New Arrivals this week at Videoport: I Walked With a Zombie/The Body Snatcher and The 7th Victim/Shadows in the Dark (thank Videoport’s Andy for donating this pair of Val Lewton-produced stylish horror films, often with Boris Karloff doing his thing), The Most Dangerous Man in America: Daniel Ellsberg and the Pentagon Papers (documentary about the titular government employee who leaked a file cabinet-full of top secret documents exposing the truth about the ongoing Vietnam war), Legacy (super-cool Idris Elba [‘The Wire’] stars in this thriller about a black ops operative holed up in a Brooklyn hotel room and having a crisis of conscience about his chosen line of work; oh, and people might be coming to kill him), The Possession of David O’Reilly (cool-looking pseudo-documentary horror movie’s previews gave me the heebie-jeebies; I love the heebie-jeebies…), As It Is in Heaven (Academy Award-nominated Swedish film about a renowned orchestra conductor returning to his childhood village and agreeing to conduct the ragtag church choir; a promise of heartwarming stuff).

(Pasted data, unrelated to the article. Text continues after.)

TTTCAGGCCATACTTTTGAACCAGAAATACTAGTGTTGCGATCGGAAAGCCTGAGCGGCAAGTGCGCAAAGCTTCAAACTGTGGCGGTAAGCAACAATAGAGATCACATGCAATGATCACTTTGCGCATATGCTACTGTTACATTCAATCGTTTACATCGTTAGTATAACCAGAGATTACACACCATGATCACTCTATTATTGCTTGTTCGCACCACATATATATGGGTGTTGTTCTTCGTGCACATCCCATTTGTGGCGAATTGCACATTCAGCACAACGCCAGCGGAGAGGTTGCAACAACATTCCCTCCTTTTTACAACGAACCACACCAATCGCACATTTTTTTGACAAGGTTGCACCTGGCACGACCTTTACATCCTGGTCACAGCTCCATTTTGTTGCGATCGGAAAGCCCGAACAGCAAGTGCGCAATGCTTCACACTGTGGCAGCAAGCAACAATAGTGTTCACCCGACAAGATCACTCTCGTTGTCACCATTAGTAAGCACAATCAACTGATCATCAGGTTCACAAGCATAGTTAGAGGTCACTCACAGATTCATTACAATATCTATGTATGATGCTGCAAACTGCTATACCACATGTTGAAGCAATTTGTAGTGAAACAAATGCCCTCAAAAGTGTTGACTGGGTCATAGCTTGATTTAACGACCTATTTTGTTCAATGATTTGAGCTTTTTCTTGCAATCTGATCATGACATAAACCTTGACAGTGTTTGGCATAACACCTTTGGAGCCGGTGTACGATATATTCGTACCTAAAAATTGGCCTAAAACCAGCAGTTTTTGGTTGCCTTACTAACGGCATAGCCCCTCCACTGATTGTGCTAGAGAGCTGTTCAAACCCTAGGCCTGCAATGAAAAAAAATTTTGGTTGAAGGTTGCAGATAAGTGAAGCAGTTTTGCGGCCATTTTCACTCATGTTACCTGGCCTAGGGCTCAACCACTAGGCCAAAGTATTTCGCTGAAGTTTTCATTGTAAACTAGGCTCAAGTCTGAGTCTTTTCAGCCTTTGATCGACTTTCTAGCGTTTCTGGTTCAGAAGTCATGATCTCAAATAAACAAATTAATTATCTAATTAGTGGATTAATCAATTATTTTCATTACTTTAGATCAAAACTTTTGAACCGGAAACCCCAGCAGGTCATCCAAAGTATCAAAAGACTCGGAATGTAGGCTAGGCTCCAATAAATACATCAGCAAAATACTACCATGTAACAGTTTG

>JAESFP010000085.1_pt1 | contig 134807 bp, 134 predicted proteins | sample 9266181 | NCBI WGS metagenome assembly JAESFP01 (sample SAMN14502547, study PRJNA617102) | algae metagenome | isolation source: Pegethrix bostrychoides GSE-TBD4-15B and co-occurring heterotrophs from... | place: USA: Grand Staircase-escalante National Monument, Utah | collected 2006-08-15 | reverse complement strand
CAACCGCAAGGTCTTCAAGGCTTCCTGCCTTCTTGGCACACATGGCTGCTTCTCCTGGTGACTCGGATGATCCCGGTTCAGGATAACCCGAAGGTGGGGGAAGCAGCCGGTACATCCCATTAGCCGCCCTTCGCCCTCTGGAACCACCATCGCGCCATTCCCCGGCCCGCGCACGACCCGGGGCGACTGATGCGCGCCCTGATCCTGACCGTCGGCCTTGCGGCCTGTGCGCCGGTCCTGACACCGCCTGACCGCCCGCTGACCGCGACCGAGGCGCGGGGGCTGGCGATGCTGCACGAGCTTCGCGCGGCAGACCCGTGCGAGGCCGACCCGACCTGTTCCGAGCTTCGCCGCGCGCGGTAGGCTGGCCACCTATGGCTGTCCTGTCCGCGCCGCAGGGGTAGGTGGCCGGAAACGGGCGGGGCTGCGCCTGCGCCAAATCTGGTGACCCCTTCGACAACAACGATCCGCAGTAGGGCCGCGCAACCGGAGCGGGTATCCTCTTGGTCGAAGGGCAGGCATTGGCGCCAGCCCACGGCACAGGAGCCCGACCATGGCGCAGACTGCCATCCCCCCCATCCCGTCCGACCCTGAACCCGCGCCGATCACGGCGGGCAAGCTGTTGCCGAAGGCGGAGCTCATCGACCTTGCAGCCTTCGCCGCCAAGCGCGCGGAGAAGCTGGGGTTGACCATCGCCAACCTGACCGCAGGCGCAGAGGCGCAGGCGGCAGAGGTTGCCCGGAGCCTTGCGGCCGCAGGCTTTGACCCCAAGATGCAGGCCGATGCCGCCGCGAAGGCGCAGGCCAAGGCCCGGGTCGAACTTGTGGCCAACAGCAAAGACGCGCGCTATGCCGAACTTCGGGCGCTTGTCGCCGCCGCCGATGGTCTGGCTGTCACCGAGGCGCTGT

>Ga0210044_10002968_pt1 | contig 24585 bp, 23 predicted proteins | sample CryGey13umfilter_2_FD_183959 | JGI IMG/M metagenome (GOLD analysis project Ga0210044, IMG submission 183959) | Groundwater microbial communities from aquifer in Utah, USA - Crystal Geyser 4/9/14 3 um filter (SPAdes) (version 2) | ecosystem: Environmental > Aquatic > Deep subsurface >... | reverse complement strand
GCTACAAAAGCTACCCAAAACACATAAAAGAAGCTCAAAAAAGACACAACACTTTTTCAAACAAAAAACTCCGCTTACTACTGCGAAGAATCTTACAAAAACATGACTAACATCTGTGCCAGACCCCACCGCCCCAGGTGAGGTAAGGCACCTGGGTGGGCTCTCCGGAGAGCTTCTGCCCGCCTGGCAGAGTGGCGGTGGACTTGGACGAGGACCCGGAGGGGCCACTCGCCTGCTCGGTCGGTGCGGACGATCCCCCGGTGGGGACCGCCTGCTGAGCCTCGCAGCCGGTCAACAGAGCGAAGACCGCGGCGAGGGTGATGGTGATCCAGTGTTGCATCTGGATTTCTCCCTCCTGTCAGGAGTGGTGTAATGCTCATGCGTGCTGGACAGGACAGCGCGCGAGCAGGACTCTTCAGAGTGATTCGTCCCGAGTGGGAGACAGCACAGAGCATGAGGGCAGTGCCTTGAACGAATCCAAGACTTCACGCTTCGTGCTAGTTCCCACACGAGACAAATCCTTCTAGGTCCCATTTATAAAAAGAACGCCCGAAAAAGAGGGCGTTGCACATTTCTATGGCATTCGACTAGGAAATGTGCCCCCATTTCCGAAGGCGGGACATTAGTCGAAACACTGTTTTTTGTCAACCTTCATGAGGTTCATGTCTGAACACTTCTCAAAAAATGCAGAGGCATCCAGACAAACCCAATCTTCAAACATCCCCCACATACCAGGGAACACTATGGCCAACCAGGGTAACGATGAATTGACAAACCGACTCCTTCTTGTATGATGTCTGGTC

New Arrivals on Blu-Ray this week at Videoport: El Mariachi/Desperado, Machete, Dinner for Schmucks, The Last Exorcism.
EDTHE RENTER/ANIME ED’s TOP 10 of 2010
KICK ASS– don’t listen to Dennis-this is the best comic adaptation ever!
TOY STORY 3– god this was so good on so many levels I cant even get close- just watch it!
HUMAN CENTIPEDE– props to April- this really is a good film- grow a pair, don’t be a wuss and watch it!
INCEPTION– the whole time I was watching I kept thinking “this is the most clever movie i’ve seen in a long time!”